While many infants born in Texas live with both parents, there are situations in which relationships end before or soon after a child is born. In these situations, child custody and visitation issues are often a significant concern.
Infants have unique needs that must be respected as parents strive to work out a reasonable parenting plan. There is a process of adjustment for both parent and child as they bond. In addition, new parents are generally under a significant amount of stress as they adapt to an infant’s schedule and learn how to meet their child’s needs. This stress can intensify if only one parent is providing primary care for a child.
Still, most experts agree that it is essential for both parents to establish a strong relationship with the child. This is true even if the parents do not get along well. In situations where a parent has primary custody of an infant, it is generally recommended that the noncustodial parent seek frequent visits throughout the week. Successful co-parenting after a divorce can sometimes seem an impossible goal, but it can be done.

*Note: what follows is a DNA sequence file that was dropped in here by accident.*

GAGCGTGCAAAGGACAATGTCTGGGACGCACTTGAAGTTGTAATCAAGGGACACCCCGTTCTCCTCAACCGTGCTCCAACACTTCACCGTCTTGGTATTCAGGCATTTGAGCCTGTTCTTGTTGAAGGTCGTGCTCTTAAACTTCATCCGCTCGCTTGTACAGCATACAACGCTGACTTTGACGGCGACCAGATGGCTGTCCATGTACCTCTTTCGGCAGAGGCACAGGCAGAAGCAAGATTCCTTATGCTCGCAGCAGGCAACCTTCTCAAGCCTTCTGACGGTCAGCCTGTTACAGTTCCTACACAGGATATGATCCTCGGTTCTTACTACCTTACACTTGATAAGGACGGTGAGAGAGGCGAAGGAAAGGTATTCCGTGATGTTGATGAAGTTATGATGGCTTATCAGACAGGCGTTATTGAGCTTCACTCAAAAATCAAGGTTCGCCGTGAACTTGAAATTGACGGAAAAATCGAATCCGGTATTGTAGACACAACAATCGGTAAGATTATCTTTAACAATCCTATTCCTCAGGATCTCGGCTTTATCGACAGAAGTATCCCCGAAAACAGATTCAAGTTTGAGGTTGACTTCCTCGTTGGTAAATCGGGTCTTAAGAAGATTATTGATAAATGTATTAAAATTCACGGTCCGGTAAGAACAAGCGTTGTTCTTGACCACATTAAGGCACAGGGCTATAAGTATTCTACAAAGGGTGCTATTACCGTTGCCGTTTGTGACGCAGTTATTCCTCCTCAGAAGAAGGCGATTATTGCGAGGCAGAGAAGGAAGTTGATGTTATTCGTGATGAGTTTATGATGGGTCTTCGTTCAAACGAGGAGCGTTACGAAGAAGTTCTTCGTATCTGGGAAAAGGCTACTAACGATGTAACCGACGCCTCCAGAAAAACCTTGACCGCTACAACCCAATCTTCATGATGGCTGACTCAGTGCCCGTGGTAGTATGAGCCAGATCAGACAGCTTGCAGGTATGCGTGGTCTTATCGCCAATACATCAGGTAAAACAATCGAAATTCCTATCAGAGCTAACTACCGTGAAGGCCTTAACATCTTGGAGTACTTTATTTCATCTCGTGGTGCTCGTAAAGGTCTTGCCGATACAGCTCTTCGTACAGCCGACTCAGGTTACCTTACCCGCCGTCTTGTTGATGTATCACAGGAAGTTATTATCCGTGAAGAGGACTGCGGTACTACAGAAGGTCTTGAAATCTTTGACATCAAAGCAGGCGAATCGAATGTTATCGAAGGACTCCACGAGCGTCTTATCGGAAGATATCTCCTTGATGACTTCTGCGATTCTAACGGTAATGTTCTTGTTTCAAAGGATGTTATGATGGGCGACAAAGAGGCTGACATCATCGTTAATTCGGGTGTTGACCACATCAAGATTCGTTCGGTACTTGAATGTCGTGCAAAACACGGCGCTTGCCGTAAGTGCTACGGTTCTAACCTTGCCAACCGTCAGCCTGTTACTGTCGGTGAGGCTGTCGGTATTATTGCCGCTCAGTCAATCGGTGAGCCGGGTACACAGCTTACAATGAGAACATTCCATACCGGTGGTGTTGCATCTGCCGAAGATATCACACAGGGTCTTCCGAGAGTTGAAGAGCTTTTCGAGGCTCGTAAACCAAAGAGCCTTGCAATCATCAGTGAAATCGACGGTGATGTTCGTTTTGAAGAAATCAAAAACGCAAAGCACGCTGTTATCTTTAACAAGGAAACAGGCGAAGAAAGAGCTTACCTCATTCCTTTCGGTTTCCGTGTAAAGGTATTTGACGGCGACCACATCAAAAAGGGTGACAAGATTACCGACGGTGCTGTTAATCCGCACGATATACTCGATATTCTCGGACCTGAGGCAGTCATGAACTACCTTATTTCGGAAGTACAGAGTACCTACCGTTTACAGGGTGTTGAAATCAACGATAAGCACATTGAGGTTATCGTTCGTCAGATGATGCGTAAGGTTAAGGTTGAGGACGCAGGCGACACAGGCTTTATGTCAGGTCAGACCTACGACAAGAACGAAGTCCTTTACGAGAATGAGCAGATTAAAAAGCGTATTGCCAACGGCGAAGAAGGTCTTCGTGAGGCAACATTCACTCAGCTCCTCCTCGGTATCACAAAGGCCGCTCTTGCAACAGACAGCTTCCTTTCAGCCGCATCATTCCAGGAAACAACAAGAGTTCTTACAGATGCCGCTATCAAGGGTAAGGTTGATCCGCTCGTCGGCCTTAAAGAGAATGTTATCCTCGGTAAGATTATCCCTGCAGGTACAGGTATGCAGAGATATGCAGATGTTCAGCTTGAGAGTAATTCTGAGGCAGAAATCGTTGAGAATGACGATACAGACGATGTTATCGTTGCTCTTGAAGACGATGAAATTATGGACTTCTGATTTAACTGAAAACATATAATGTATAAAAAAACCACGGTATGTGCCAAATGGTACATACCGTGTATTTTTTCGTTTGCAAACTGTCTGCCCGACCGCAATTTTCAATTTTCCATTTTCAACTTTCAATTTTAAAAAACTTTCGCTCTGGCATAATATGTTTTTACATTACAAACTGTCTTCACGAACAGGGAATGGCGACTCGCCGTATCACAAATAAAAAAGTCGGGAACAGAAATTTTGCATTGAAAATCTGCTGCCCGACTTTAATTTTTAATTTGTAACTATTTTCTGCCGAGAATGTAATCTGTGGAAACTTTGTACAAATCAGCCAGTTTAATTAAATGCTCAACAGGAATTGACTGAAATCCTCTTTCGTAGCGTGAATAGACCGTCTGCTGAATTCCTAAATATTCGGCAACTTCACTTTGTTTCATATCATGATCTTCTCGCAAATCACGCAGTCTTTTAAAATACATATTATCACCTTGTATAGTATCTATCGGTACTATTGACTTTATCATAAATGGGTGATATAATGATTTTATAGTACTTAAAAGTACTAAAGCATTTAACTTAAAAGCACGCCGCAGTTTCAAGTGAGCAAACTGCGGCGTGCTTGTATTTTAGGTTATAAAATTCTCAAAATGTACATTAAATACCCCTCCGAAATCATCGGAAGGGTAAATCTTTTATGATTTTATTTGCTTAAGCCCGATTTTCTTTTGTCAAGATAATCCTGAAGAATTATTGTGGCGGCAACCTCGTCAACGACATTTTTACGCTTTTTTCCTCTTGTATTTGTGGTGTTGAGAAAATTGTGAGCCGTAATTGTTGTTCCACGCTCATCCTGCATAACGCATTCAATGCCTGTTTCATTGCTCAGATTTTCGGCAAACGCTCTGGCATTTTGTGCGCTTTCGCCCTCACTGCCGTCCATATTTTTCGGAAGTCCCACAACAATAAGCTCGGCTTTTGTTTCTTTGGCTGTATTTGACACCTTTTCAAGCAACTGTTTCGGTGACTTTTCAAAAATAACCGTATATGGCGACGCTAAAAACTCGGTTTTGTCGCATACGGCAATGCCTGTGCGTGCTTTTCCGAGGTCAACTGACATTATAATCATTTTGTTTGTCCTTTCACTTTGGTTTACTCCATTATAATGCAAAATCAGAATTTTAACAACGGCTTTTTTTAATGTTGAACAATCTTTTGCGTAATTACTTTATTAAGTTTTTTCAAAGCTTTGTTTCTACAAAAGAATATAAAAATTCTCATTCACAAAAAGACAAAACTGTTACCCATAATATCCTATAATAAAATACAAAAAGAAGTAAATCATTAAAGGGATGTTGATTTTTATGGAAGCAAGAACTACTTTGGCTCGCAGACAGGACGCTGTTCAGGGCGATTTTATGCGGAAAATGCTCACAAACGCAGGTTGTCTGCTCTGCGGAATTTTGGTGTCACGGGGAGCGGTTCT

Breastfeeding is also a consideration in situations where new parents do not live together. While it is true that breastfeeding is generally considered to be a superior source of nutrition for children, the need for a child to maintain strong ties to a non-breast-feeding parent must be taken into consideration. In many situations, women who are breast-feeding their children may be able to pump breast milk that can be frozen and bottle-fed to the child during visitation.
Individuals who are concerned about child custody issues may benefit from speaking with an experienced family law attorney. A lawyer may be able to review the client’s current circumstances and make recommendations regarding the development of a parenting plan that respects an infant’s needs while also accommodating the schedules and circumstances of the child’s parents.